Demand Is High For Companies To Reveal Compensation Data; Men Especially Eager To Increase Pay Transparency

Demand Is High For Companies To Reveal Compensation Data; Men Especially Eager To Increase Pay Transparency

2010-05-07 09:25:16

Do you still feel in the dark when it comes to knowing what the ‘new normal’ is in terms of salary? As we reported earlier this year, 17 percent say they are not comfortable discussing their current compensation with anyone – but they may be paying a high price for their silence. For example, based on recent salary analysis from the Glassdoor analytics team, we found that salaries shifted down approximately 6 percent in the past nine months. So what can be done to help improve discussions around compensation and manage salary expectations? A lot, it seems.

Of those employed, more than half (51%) believe employees¹ and job seekers would be best served if companies made compensation by job title public according to a recent Glassdoor salary survey, conducted by Harris Interactive². Slightly more than half of men (55%) think this is a good idea, compared to 47% of women. This could be a result of the fact that from September 2008 to January 2010, 4.4 million men lost their jobs compared with 2.3 million women, according to Bureau of Labor Statistics figures.

Also in comparison to those who are employed, nearly two out of three (63%) of those unemployed but looking believe employees and job seekers would be best served if companies made compensation by job title public.

So what can job seekers and employees do in the meantime to find out their salary range? Here are a few pointers:

  • Pay it Forward: At Glassdoor, we hold more than 800,000 salary reports for more than 80,000 companies in 100 countries. Take a few minutes to share your current or most recent compensation details to help unlock this information and get access to all these reports – for free.
  • Talk About It: Schedule some time to speak with your manager or HR person to find out what your compensation road map will look like. We recently found that more employees are likely to open up to a spouse or best friend which is all fine and good but it’s an HR person or your boss who can actually answer your compensation questions.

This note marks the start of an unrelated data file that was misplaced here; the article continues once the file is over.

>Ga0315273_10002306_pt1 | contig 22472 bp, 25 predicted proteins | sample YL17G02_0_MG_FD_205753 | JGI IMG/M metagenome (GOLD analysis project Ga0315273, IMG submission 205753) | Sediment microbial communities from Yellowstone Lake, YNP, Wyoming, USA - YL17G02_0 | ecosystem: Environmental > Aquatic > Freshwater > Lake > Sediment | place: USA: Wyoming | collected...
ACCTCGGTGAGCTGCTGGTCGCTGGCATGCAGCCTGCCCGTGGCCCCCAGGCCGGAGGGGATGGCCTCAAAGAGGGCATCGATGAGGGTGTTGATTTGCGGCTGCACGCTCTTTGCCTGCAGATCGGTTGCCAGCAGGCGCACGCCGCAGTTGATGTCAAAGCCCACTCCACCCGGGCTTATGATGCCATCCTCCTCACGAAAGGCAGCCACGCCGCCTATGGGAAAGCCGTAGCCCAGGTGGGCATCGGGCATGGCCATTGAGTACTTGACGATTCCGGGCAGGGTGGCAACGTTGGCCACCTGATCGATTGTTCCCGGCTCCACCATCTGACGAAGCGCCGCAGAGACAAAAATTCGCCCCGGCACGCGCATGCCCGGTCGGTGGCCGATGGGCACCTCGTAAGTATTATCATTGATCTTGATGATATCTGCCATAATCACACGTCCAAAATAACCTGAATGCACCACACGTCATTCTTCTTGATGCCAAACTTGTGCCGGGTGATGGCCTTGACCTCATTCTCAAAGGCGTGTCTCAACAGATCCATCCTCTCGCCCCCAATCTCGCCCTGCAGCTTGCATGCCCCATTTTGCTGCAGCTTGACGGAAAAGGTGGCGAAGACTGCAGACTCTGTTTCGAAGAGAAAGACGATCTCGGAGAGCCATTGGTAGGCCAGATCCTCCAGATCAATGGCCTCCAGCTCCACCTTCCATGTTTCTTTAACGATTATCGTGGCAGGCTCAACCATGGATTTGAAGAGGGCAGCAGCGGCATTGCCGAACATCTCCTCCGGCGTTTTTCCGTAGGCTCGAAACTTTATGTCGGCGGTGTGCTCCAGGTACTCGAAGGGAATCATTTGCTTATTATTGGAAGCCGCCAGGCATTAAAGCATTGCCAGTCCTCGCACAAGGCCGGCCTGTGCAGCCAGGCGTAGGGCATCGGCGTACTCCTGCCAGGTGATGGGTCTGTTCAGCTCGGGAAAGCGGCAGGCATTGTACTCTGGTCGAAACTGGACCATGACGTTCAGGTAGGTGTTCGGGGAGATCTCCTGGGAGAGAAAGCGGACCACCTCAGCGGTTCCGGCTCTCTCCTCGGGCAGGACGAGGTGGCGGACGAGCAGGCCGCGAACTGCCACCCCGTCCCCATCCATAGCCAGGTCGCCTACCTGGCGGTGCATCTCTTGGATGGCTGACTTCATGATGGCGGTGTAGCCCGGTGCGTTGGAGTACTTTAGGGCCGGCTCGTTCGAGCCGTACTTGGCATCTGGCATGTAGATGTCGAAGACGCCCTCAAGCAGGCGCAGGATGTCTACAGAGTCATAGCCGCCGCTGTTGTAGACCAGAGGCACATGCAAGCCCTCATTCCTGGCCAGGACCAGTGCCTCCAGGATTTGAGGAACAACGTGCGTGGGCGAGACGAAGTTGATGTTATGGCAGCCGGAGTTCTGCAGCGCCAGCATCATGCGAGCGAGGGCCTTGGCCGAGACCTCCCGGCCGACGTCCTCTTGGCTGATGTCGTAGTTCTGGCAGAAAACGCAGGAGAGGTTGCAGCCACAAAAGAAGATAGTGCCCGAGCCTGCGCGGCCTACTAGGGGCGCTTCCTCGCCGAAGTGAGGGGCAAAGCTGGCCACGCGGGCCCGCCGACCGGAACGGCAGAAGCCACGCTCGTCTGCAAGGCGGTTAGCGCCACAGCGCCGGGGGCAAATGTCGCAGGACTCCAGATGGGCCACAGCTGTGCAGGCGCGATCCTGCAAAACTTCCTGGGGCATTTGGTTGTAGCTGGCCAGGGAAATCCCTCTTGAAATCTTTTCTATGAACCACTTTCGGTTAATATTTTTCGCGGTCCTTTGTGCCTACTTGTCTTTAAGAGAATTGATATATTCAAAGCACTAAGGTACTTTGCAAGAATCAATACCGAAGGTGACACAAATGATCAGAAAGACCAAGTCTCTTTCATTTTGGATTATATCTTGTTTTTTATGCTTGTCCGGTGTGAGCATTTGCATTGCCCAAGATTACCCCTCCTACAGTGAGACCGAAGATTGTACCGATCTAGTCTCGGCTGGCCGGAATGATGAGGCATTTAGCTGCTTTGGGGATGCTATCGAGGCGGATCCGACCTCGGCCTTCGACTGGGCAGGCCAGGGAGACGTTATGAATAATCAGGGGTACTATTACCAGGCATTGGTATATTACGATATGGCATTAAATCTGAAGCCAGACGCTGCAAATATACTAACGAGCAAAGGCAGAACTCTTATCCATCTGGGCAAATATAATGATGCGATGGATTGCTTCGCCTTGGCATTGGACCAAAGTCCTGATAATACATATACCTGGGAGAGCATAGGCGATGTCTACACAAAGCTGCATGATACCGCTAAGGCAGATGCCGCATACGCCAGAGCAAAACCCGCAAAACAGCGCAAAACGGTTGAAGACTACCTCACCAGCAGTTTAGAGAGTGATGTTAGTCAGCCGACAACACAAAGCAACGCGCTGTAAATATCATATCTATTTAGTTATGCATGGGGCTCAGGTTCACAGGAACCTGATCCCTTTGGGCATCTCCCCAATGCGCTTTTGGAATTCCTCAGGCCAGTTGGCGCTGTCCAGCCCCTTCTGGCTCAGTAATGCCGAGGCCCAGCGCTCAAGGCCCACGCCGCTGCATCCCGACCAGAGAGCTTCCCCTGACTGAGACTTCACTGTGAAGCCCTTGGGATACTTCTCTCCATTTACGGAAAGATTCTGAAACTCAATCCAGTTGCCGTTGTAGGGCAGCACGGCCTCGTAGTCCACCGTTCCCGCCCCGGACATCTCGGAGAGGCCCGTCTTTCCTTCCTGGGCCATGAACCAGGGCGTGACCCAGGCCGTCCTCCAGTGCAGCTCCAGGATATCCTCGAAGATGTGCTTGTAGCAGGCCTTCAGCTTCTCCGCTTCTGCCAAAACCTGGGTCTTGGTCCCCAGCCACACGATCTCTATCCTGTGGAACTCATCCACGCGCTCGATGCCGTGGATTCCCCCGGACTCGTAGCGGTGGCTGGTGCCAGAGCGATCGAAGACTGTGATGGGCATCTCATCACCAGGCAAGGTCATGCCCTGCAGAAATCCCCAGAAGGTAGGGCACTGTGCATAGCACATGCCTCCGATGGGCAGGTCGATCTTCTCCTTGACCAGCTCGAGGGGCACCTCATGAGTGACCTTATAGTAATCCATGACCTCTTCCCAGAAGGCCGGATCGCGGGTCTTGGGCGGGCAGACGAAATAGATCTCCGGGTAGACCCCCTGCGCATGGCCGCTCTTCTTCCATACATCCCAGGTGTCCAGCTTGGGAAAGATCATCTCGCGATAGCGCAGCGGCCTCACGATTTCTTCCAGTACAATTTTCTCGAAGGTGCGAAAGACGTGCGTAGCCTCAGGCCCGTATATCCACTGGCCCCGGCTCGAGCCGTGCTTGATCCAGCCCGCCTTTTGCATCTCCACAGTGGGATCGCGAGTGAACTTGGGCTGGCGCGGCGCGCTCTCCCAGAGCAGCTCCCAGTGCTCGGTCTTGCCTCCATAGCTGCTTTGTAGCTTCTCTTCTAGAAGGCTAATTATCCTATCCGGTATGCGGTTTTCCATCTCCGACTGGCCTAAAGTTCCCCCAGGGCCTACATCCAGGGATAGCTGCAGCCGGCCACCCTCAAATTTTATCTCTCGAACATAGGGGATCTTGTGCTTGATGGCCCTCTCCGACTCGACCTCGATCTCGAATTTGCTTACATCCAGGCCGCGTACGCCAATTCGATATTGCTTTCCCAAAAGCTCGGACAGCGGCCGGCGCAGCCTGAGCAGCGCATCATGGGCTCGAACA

• Don’t Wait: As Liz Ryan, a Glassdoor career expert, points out don’t wait to broach the salary topic when you are interviewing. Ryan notes “We can’t wait for an employer to bring up this critical topic – they may not do it! In the worst case, we’re presented with an underwhelming offer for a sum we could never countenance. It’s our responsibility to make sure the surprise-lowball-offer scenario doesn’t come to pass, by clearing the air on the salary front before anybody starts thinking about a job offer.”

Last but not least, more than half of employees (57%) expect a raise, bonus or a promotion should the economy return to pre-recession levels as reported in early April, so why wait to get educated on compensation? Both employees and employers need to figure out now how to become more transparent around salary information and manage expectations to avoid disappointment in the future.

1) For the purposes of this study “employees” were defined as U.S, adults 18+ employed full time and/or part time unless otherwise indicated.

2) Harris Interactive® fielded the Q1 Employment Confidence study on behalf of Glassdoor.com from March 19-23, 2010 via the QuickQuerySM online omnibus service among 2,315 adults ages 18 and older of whom 1,225 were employed full time/part-time and 210 were unemployed but looking. Data were weighted using propensity score weighting to be representative of the total U.S. adult population on the basis of region, age within gender, education, household income, race/ethnicity, and propensity to be online. No estimates of theoretical sampling error can be calculated.

Categories: Salaries